EZ retail sales (8th), European Central Bank Non-monetary Policy Meeting (9th), ECB Economic Bulletin (10th), EZ Economic Forecasts (11th), EU Industrial production (14th), EZ GDP (15th), EZ CPI (17th), German PPI (21th), Germany and EZ Manufacturing PMI (23th), German IFO business climate (24th), and German GDP on 25 November, are the most important events that can affect the Euro in the rest of month.


Sterling 

For the pound Sterling, October was a volatile month, and mostly with pressure, while the GBP/USD pair was heading as low as US$1.09 on October 11. In the UK, the divergence of monetary and fiscal policy following Liz Truss' mini-budget triggered excessive volatility in UK bond markets. Finally, the Bank of England interjected to protect ailing pension funds. Later, former Chancellor Rishi Sunak was elected as the newest Prime Minister by Conservative Party. These changes were finally welcomed by investors and market participants, and despite the weaker economic data from the UK, this positive sentiment along with the weaker dollar, helped the Sterling to regain some of its losses in the first week of November. 


Inflation at 10.1% was even hotter than expected in October and now sits at 40-year highs. Core inflation – which excludes prices for energy, food, alcohol, and tobacco – also rose to a record high of 6.5%, much more than the 6.4% of estimates. These numbers pushed the BoE to raise the rates by another 75-basis point to 3.00%.


The appointments of Jeremy Hunt as Chancellor and former-Chancellor Rishi Sunak as Prime Minister can help the fiscal policy to realign with monetary policy. That will help the investors to have a more trusted environment to plan and reduce the level of risk premium on UK assets, which supports the sterling to increase against its crosses. On the other hand, economic data and inflation pressures cannot help the sterling to hold its short-term gains, and after a short recovery, we still look for depreciation from current levels.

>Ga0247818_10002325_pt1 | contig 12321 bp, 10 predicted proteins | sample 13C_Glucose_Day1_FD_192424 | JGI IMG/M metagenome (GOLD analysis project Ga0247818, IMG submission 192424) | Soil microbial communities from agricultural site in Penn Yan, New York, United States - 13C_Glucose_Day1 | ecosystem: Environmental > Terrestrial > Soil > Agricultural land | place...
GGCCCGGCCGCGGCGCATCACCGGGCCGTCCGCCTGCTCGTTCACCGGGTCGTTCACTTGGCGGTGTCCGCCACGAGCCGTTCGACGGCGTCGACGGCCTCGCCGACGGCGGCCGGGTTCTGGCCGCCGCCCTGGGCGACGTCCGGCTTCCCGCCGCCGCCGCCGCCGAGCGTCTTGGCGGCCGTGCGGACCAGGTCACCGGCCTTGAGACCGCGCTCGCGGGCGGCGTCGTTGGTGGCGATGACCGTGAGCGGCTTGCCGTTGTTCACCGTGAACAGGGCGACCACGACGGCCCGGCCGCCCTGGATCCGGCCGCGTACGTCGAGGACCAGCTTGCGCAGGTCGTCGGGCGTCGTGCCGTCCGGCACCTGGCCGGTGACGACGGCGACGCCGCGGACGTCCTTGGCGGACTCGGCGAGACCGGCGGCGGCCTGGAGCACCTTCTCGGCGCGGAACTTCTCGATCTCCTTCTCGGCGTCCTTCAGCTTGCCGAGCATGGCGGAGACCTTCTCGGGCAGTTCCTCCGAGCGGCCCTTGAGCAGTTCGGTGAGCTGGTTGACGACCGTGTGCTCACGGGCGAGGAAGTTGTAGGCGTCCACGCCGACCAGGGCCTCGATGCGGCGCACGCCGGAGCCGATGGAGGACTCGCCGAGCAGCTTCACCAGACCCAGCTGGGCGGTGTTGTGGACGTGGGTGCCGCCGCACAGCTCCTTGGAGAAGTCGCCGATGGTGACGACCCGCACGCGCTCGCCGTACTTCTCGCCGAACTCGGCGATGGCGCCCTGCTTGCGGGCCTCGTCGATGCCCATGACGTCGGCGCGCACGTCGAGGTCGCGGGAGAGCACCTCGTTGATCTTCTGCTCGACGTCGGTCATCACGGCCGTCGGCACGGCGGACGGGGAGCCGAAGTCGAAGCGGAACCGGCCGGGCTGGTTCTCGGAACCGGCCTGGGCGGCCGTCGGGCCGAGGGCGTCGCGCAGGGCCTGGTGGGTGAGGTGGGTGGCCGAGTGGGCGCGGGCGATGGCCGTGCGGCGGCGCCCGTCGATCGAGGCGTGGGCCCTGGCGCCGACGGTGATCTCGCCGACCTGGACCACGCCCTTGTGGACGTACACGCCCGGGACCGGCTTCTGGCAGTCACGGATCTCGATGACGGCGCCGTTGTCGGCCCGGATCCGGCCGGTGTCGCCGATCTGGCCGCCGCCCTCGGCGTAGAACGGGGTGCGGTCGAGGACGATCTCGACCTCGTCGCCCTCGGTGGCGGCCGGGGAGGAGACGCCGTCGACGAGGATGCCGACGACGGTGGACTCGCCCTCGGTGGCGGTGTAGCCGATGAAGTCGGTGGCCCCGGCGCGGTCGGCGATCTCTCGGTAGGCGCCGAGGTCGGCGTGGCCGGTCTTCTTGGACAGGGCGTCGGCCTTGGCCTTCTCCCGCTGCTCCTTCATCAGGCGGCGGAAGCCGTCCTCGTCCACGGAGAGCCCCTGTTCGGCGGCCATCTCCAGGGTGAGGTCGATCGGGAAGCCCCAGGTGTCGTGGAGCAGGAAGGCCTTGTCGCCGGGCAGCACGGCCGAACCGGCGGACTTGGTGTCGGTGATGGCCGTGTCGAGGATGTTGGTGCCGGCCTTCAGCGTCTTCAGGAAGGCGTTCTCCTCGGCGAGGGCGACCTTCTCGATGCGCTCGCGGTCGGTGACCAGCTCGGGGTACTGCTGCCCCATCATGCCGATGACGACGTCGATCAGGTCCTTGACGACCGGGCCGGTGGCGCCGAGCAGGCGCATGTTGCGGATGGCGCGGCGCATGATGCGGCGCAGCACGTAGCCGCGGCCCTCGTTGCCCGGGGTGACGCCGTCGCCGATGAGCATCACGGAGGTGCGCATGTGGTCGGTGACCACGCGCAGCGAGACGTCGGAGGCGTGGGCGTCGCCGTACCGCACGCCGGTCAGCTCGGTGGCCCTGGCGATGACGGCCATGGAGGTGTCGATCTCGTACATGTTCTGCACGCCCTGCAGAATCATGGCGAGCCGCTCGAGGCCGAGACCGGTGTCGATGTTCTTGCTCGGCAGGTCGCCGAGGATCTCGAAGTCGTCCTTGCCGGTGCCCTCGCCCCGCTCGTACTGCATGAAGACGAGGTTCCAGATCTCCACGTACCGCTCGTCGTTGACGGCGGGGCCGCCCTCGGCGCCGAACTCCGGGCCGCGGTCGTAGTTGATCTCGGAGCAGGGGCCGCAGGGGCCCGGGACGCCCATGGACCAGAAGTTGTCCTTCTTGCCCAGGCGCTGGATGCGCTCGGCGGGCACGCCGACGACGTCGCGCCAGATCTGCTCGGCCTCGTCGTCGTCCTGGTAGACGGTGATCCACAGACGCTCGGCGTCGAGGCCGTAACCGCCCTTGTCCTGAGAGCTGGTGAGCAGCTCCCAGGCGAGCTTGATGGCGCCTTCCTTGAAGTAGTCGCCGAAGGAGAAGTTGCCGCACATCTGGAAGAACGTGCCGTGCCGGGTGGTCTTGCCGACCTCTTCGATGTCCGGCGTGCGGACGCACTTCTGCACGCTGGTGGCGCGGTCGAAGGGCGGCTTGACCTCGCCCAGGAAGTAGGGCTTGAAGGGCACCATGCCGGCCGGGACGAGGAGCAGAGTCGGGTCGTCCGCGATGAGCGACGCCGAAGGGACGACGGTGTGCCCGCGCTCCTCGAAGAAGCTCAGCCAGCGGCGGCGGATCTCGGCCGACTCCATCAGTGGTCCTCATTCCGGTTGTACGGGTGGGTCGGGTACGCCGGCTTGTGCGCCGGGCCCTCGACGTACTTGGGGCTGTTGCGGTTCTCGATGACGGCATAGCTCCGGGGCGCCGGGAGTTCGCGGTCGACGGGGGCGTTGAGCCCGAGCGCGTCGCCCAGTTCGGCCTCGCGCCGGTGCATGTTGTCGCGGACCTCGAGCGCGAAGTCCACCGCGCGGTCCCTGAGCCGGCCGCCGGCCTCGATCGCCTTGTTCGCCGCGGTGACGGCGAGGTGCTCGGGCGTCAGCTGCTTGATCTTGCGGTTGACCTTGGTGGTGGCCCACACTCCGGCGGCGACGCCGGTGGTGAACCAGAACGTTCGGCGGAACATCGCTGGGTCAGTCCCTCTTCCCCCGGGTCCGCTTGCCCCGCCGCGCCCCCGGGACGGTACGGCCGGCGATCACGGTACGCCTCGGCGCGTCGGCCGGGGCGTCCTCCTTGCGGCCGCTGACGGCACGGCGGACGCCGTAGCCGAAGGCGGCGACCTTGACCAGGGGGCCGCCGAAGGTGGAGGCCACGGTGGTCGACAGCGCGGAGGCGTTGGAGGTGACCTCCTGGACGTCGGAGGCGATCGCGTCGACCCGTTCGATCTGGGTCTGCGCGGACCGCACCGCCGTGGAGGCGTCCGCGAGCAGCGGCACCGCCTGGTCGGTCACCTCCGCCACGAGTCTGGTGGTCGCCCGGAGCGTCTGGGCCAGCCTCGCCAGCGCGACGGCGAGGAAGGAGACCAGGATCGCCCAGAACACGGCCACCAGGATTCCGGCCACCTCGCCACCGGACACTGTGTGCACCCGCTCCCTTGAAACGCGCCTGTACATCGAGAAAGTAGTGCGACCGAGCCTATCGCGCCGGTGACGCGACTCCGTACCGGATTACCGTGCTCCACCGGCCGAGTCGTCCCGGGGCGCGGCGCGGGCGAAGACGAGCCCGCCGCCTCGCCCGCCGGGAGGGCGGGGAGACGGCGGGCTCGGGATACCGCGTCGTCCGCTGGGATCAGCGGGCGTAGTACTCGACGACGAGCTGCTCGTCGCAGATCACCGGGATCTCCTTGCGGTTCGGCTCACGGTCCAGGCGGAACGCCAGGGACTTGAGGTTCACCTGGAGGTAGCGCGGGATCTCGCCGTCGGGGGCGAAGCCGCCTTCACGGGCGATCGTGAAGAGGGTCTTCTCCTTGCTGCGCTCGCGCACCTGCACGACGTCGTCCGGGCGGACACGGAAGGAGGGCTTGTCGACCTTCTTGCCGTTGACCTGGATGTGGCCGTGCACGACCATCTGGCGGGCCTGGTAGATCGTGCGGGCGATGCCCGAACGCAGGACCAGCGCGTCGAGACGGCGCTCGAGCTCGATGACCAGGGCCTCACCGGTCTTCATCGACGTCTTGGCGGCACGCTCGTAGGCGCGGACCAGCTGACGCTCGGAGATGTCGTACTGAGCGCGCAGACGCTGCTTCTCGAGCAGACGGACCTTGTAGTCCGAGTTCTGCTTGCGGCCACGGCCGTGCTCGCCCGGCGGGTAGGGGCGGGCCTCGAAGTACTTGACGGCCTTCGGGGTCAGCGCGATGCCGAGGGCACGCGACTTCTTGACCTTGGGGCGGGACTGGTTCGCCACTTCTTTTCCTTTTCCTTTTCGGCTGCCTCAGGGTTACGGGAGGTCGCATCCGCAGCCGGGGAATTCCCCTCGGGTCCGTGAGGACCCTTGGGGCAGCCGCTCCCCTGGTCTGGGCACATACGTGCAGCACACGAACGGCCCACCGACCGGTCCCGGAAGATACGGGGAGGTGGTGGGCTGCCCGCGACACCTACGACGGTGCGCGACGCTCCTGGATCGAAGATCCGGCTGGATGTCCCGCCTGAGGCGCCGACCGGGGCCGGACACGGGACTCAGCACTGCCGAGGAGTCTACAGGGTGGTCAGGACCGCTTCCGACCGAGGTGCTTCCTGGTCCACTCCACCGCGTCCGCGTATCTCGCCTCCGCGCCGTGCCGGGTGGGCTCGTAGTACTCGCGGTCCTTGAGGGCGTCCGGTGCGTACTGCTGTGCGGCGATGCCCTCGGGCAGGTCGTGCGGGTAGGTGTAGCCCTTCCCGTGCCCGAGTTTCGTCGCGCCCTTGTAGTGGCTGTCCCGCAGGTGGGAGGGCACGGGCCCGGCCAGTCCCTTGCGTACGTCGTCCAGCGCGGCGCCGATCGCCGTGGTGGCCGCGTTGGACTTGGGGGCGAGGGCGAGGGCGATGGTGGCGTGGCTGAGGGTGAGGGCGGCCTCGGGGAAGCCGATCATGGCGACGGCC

Gold

In the first three weeks of October, gold was moving a clear and sharp downtrend, as investors were counting on more hawkish policies in November Fed meeting, and US bond yields also had raised to new multi-year highs. After all, the Federal Reserve has been very hawkish in 2022 so far, and it seemed reasonable that the bond market would react so strongly. When you can receive a higher interest rate to hold paper, you do not need to buy gold and pay such expensive storage amounts for metal. Therefore, in line with the increasing US dollar value, yellow metal tested below the $1680 level for the first time since 2020. At the beginning of November, and when we had Fed monetary policy meeting and fed chair Powell's press conference after the announcement on November second, investors came to believe that Fed will be less hawkish in its December and January meetings. Lately, economic data from the US also confirm the beginning of a slower pace of economic growth. Therefore, it would be logical to see more cautious policies, which can end with not a weak, but weaker US dollar, and increase the gold price somehow, especially with lower treasury bond yields.